Cloud Academy helps companies measure existing skillsets and then define a specific training role for each employee to help get there. Guided training consists of courses and hands-on labs, with skills assessments conducted along the way.

"If you think about the number of people needed and the scarcity of some of these roles, a lot of organizations have to get through transformation with their existing teams," said Stefano Bellasio, the CEO and founder of Cloud Academy. In some cases, "the whole organization needs to be upskilled."

Other online learning venues, from to YouTube, can serve specific needs. And if an individual, for example, wants to learn a new scripting language, going to one of those sites can certainly do the trick, often for low to no cost.

But the problem with that, Bellasio said, is that ITers don't necessarily know that's a guaranteed path to success at their company. Perhaps instead of scripting they should be learning multi-cloud management, or go down a different path entirely. "Getting skills can be easier if they know exactly what's needed in their company," he explained. If you want to get to point A or B, this is what you need to learn. And this is how long it will take you to learn it."


For companies that are struggling to understand exactly what they need to do and how to get there, Cloud Academy provides freely available tools that are updated at least weekly. One, called a "cloud roster," lists specific job responsibilities and skills needed for different jobs – say, a cloud architect or a DevOps engineer.

Another, called a "cloud catalog," collects and analyzes data daily about which jobs are in the most demand so employers can craft their compensation offers accordingly.

However you approach it, as an IT leader or individual contributor, there's clearly a need for updated skills, and that update has to be done quickly. "Traditional college courses and MBA programs operate too slowly for this market," said EY's Driggs. "We need to see new kinds of training programs and other vocational programs so we can get them busy."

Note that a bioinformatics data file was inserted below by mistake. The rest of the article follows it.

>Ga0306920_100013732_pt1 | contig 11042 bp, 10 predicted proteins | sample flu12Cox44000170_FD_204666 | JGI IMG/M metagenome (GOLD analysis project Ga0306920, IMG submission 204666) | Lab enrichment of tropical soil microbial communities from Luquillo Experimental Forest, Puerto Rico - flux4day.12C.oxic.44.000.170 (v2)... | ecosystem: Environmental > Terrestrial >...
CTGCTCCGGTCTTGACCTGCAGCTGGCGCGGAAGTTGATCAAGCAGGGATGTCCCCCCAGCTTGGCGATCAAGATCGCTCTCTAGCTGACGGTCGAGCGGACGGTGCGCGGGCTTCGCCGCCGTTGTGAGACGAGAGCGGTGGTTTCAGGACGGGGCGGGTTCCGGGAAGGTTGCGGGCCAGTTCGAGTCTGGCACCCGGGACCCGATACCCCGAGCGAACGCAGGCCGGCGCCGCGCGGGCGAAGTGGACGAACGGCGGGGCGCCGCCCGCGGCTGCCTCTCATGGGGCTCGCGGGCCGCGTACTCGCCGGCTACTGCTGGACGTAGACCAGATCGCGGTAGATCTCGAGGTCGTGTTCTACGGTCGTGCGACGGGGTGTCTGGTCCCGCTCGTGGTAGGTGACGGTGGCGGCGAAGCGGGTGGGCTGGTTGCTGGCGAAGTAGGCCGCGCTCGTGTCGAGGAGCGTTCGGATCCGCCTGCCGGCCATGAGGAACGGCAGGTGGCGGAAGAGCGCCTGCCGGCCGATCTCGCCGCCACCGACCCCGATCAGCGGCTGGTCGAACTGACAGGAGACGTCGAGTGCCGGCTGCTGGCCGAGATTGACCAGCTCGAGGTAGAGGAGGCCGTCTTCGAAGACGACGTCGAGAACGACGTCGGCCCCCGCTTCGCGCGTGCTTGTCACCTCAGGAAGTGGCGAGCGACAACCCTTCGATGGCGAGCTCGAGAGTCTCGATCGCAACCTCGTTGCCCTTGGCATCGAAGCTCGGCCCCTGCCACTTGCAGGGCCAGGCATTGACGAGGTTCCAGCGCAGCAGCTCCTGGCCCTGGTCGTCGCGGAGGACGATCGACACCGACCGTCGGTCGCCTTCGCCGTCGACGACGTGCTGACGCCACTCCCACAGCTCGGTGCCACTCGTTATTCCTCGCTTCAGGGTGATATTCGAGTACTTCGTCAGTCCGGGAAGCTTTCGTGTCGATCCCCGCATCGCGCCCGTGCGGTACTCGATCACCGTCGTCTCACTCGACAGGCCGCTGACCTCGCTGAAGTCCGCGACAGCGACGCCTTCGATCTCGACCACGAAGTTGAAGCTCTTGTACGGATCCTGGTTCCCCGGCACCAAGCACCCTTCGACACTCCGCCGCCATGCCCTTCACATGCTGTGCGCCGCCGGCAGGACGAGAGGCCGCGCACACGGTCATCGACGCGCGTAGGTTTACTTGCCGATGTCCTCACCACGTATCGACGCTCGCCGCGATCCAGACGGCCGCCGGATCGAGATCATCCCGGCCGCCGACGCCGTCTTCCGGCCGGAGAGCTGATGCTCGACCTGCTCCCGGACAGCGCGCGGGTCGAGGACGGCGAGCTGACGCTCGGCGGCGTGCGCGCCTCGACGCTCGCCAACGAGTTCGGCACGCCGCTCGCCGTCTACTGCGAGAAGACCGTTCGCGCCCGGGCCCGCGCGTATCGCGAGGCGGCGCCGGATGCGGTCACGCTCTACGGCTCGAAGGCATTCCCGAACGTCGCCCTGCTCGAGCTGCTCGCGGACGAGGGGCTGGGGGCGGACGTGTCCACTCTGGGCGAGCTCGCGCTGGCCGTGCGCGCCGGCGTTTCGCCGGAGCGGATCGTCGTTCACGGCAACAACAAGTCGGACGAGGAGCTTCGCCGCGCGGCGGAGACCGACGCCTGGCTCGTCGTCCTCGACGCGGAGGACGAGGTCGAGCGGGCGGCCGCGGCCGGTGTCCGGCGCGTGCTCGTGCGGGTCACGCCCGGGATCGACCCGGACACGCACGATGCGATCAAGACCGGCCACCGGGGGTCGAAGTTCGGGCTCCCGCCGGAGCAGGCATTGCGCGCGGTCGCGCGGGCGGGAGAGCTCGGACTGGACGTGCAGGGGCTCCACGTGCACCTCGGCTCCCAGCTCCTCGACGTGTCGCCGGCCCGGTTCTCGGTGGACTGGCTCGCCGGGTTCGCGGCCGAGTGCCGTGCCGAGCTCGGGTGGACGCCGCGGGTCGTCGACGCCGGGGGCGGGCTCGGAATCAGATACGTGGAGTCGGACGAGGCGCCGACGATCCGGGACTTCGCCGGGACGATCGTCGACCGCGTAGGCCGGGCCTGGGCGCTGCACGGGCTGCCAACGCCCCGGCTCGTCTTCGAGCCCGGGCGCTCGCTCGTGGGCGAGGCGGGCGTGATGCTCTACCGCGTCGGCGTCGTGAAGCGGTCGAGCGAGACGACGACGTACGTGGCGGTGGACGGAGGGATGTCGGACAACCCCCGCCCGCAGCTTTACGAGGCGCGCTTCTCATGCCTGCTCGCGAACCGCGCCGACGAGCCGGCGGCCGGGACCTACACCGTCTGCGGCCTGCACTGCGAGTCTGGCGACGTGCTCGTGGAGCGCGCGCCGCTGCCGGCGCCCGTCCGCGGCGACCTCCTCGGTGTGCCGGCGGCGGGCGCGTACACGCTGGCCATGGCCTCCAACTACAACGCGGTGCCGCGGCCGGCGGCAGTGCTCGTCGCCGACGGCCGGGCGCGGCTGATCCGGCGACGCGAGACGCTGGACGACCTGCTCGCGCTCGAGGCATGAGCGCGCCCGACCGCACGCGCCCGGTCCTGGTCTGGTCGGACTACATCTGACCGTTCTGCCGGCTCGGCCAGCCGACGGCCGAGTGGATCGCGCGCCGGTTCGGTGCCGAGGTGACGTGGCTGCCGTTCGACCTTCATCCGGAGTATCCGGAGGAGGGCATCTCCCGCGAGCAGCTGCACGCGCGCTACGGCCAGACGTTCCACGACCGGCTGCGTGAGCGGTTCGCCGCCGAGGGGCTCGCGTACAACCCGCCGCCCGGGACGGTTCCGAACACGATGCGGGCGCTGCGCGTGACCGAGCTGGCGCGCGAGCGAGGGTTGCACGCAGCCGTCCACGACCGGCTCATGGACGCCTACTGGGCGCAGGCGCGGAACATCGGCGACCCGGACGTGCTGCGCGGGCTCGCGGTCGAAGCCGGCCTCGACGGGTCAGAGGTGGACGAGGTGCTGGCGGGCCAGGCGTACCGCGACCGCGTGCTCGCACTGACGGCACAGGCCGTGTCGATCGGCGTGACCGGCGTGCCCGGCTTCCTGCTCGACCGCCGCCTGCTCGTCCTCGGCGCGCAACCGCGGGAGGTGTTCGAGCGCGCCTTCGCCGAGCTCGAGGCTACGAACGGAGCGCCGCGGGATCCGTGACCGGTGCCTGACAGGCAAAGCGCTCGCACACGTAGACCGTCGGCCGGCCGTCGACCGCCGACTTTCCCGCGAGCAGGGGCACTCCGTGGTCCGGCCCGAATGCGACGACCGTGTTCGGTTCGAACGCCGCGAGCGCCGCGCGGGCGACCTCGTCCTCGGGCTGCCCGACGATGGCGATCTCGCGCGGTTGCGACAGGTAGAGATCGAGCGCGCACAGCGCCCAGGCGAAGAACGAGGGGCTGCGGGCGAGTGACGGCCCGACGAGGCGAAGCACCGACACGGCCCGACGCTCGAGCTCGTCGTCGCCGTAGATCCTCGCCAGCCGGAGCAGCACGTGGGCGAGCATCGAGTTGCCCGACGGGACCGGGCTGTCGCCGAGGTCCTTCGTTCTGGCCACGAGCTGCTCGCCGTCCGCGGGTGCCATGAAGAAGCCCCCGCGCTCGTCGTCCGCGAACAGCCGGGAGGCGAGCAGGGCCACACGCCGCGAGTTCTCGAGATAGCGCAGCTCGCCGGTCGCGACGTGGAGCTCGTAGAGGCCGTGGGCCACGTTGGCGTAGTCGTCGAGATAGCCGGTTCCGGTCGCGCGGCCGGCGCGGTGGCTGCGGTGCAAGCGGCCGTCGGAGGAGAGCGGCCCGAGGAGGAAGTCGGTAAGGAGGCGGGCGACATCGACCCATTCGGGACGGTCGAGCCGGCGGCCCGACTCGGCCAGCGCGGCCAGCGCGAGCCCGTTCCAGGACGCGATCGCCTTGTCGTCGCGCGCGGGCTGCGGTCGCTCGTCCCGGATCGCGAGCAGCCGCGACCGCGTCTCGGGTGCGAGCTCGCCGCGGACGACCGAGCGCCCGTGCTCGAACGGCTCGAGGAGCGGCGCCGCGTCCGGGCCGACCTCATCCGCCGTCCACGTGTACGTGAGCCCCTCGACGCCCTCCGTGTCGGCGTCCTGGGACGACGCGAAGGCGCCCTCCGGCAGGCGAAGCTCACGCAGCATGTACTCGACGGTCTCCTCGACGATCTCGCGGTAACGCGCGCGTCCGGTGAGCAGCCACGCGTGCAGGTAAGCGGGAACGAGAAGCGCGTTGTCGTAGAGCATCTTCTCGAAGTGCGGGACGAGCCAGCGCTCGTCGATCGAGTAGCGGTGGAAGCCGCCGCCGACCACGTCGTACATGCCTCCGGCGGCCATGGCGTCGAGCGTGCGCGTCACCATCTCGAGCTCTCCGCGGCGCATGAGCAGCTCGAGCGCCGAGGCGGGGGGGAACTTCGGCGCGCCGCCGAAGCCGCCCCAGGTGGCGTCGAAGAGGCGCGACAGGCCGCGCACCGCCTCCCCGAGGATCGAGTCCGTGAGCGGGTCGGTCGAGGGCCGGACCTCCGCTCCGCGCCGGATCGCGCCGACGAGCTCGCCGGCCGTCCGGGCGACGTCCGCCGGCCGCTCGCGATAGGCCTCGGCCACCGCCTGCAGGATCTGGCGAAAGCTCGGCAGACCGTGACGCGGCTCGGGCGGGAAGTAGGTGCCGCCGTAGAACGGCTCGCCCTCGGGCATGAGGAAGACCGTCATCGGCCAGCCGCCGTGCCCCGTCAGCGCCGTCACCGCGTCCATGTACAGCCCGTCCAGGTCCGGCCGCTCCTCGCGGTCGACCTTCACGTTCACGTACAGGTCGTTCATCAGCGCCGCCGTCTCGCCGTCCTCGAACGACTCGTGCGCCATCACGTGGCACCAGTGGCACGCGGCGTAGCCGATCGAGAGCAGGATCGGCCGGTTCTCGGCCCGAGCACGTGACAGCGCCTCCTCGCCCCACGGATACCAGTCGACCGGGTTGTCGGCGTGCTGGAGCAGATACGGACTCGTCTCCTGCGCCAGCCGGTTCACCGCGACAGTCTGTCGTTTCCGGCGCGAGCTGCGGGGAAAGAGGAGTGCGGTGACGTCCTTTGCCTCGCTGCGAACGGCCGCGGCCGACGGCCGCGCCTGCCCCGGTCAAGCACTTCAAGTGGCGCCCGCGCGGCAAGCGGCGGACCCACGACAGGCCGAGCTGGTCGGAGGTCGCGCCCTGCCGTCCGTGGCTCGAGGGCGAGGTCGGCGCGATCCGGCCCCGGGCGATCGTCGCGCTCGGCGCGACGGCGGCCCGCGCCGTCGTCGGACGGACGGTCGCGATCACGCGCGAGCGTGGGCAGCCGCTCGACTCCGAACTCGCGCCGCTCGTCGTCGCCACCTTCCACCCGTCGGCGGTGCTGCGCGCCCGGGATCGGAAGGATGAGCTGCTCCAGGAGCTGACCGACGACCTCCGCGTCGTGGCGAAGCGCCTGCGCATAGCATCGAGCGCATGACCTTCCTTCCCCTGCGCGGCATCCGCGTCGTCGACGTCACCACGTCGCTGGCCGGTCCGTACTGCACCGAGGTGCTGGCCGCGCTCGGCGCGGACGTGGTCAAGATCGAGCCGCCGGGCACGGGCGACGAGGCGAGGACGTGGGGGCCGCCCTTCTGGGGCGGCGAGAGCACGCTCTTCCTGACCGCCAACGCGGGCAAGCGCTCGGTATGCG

About the Author(s)

Johanna Ambrosio

Tech Journalist

Johanna Ambrosio is an award-winning freelance writer specializing in business and technology. She has been a reporter and an editor in the computer industry for over 25 years, covering virtually every technology topic, starting with 'office automation' in the 1980s, as well as management issues including ROI and how to attract and retain talent. Her work has appeared online and in print, in publications including Application Development Trends, Government Computer News, Crain's New York Business, Investor's Business Daily, InformationWEEK, and the Metrowest Daily News. She formerly worked at Computerworld, for which she held various positions, including online director. She holds a B.S. in technical writing from Polytechnic University in Brooklyn, N.Y., now the Tandon School of Engineering of New York University. She lives with her husband in a Boston suburb. Johanna's samples of her work are at